Italian photographer Federico Busonero recalls an allegorical moment:
Traveling along the West Bank’s Route 60, he came across a Palestinian man sitting on a cement block on the side of the road apparently waiting for a ride. Next to him were three bags; from one protruded an old-fashioned black wall clock. The man spoke neither Italian nor English, and Busonero speaks no Arabic. The photographer signaled to the man that he would like to photograph him by pointing to his camera. The man agreed to Busonero’s request. For 15 minutes, Busonero relayed, the man sat there with “his hands crossed on his legs, pensive eyes looking at me. Everything was halted (…). The man did not move.” Neither, of course, did the clock.
For Busonero, the photograph of the motionless man and clock became, “a metaphor for the condition of all Palestinians: their time is frozen, they cannot move, they wait for a solution which only the external world can give them: the end of the occupation, the return to normality, the freedom to live and to cultivate their own land, the land that remains.”
It is this idea that animates Busonera’s latest photographic collection — entitled The Land That Remains. The photographs bear witness to the continuing Palestinian presence on the remaining traces of historic Palestine where Palestinians are imperiled by the continuing encroachment of Israeli settlements and simultaneously practice steadfastness (sumud) by remaining on the land.
Palestine Square recently spoke to Busonero about The Land That Remains.
As an Italian living in the Pacific Northwest, with no previous forays into Palestine, how did you find yourself photographing remote villages in the West Bank?
In 2008, the Ramallah office of UNESCO [the UN’s cultural preservation organization] asked me to photograph the cultural landscapes of Palestine. I was honored to undertake this difficult task. For me, Palestine represents both the beginning and the permanence of time, space, and a history that we have forgotten.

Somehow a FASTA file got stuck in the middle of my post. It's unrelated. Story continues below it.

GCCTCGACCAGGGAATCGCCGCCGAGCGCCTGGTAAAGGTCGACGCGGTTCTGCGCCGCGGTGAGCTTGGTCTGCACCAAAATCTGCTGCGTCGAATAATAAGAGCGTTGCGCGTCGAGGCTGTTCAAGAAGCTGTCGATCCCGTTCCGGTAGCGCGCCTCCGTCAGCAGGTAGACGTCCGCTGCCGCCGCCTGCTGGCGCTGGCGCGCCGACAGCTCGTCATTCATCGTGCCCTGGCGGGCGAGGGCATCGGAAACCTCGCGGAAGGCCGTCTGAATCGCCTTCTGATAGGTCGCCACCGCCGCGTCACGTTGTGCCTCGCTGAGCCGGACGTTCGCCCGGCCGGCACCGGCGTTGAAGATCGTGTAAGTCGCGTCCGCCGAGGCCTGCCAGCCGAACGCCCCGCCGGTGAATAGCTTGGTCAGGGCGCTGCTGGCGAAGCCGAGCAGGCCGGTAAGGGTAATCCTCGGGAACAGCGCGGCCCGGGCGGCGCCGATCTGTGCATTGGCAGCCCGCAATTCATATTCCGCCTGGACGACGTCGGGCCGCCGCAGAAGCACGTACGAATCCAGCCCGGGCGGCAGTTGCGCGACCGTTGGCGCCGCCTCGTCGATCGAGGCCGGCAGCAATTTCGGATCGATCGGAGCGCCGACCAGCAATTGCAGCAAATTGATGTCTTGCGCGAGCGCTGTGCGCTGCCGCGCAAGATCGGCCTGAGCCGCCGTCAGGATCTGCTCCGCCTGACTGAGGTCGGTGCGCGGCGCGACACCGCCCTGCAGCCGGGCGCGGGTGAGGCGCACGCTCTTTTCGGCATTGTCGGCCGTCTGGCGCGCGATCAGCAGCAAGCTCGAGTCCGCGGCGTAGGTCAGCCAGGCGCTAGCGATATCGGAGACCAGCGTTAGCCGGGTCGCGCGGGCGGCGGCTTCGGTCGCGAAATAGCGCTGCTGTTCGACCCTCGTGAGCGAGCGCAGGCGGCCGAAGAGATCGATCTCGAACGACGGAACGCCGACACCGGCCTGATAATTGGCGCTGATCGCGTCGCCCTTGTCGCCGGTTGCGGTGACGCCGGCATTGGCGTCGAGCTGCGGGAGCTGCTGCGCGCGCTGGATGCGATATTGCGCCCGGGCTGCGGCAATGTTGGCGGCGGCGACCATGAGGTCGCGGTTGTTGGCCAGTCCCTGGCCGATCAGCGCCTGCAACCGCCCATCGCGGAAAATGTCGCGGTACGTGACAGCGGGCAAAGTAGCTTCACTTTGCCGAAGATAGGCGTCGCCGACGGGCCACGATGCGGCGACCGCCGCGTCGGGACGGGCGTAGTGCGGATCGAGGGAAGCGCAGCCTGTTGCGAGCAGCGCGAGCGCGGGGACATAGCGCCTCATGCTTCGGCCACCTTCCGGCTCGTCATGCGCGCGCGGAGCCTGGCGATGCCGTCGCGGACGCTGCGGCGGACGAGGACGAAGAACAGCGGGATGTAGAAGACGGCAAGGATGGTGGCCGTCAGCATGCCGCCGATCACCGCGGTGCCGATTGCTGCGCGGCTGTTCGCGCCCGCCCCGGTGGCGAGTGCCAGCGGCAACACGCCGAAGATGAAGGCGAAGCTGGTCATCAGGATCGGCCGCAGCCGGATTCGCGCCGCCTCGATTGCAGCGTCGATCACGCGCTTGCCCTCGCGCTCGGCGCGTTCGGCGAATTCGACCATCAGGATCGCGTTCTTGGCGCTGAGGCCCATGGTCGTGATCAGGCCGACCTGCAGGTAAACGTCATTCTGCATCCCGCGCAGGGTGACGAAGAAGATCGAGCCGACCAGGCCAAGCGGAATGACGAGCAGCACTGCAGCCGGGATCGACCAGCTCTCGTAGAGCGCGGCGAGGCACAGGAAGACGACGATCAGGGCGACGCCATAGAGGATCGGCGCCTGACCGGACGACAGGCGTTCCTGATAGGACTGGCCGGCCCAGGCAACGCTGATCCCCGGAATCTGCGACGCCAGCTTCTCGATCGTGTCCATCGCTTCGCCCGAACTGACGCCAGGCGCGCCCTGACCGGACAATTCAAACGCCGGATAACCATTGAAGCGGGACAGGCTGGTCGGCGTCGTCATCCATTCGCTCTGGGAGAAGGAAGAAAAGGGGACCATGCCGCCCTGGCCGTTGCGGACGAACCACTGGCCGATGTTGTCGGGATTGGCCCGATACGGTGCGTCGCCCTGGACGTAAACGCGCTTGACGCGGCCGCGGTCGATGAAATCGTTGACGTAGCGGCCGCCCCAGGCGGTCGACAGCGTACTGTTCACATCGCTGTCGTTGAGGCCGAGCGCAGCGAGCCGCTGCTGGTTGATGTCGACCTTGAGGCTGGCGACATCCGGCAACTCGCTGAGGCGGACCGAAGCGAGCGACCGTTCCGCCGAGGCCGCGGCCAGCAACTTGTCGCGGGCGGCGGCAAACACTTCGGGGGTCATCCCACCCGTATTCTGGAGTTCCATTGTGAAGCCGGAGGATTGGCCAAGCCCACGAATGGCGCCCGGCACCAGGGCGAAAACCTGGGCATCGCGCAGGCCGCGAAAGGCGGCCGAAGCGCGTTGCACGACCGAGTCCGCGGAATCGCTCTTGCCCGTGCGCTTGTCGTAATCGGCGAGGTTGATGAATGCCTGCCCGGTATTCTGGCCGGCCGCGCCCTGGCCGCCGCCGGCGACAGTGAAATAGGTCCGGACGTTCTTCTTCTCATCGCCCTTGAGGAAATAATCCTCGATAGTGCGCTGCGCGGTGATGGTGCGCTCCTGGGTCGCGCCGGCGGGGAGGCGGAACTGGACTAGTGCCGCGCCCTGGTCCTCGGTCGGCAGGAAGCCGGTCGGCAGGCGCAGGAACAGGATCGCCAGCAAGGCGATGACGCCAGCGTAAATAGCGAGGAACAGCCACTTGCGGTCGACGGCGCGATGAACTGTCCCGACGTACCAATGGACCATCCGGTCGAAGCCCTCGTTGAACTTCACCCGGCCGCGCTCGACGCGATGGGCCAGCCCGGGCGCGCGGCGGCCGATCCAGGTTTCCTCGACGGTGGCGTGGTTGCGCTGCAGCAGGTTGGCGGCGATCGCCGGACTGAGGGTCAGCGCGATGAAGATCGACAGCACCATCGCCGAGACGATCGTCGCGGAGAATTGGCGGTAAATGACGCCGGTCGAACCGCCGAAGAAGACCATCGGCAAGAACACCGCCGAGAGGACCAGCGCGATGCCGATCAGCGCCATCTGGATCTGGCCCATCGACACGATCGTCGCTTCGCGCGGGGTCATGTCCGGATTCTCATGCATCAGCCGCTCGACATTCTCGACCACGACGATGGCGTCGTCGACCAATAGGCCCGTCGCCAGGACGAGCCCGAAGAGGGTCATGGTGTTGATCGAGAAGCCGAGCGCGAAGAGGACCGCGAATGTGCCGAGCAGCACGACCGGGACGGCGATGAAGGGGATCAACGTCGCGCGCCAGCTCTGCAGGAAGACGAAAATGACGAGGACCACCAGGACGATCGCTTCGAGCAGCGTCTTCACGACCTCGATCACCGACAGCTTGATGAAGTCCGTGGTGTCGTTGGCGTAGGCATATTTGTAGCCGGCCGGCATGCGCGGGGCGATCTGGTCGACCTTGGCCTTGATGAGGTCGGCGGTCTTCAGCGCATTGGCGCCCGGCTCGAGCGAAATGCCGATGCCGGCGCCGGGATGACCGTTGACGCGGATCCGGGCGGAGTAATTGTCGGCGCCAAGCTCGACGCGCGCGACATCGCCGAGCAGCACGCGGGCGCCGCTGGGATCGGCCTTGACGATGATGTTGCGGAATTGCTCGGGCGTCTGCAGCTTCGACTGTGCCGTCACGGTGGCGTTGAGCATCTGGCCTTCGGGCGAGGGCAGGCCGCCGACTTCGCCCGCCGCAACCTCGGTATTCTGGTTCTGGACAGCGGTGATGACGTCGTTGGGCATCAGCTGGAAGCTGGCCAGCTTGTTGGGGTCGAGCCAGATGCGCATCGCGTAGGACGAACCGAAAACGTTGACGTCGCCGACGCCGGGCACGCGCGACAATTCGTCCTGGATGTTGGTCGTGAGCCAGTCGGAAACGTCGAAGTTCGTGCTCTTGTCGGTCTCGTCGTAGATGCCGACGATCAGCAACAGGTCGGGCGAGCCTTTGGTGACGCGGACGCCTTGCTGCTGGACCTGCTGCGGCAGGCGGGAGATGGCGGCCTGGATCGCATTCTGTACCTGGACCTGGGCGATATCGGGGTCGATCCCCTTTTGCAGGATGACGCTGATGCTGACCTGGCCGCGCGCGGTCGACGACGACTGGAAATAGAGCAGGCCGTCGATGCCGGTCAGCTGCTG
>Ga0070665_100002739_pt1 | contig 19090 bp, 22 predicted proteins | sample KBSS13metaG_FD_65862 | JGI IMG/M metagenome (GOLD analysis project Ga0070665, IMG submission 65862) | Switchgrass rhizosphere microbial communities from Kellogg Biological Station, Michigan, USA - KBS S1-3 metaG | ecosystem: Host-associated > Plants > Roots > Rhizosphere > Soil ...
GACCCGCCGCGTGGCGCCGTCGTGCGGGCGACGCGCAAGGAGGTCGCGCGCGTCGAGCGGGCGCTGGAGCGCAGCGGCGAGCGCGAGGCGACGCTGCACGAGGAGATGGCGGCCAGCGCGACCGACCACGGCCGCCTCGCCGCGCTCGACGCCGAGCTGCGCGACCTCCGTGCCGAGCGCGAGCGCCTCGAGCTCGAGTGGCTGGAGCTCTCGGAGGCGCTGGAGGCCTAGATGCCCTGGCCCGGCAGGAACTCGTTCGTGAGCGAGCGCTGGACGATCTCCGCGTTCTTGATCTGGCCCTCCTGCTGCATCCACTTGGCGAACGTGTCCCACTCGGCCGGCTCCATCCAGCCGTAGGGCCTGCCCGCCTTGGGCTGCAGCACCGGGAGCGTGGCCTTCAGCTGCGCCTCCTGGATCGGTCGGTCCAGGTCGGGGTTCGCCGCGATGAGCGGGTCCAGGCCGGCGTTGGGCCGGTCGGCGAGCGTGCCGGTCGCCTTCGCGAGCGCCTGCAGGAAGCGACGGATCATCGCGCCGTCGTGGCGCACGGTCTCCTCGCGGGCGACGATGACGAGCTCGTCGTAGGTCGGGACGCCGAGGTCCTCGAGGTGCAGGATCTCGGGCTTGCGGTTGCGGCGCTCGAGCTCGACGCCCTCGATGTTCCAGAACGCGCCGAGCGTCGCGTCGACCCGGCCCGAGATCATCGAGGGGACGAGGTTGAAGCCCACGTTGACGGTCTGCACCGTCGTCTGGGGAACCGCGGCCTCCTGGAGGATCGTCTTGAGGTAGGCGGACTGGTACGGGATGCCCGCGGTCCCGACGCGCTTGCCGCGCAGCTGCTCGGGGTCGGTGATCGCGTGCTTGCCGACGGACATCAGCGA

As you embarked on your journey, did you have in mind what it was that you wanted to capture?
My purpose was to show the beauty and loneliness of the land of Palestine, a land that has been swept away and whose history has been broken by another’s reality. That land is the custodian and the repository of sacred desert cemeteries, wadis [valleys], towns, palaces, sanctuaries, and archaeological remains from other times. Spaces are not empty. They resonate with deep memories. The photographs I took preserve memory for a future time.
For those who have never visited Palestine, what would you like them to feel when they see your photographs?
I want them to feel the great beauty, the pain, and the invaluable importance of this wounded land. I visited and photographed places in the West Bank which are rarely seen and whose names have been too often erased. Of a landscape, we remember first its image: what is not seen is not remembered and thus is condemned to oblivion. Photographs are a mute tale that makes the viewer imagine and remember what was, or could have been, in a place.
Do you see a political dimension to your work?
No. I see The Land That Remains (and more generally my photography) as an elegy, as a prayer, a form of nostalgia and affection for what exists, for what I see and might never see again. These photographs are not reportage of the conflict and the brutal Israeli occupation: they are concerned with the history of Palestine, its past and its present, including the dire consequences of the occupation on the landscape. Certainly, they could be seen as political⎯photographs are always taken and used by viewers in different contexts according to their own perceptions and needs.
But, of course, you had to confront the political reality. Did that restrict you?
It was not easy to travel around the West Bank and to cross the checkpoints, in particular in the Jordan Valley and in the vicinity of Hebron and Nablus. I was able to travel only because of my EU passport and the special working pass provided by the UN.
When Busonero tries to broach the subject of what he calls “my human experience,” his eloquence escapes him; there are no words that would do justice to his time in Palestine, he says. He ends stating simply, “The land of Palestine will never leave me: it touched me to a depth I can hardly explain.”
Interview by Khelil Bouarrouj.
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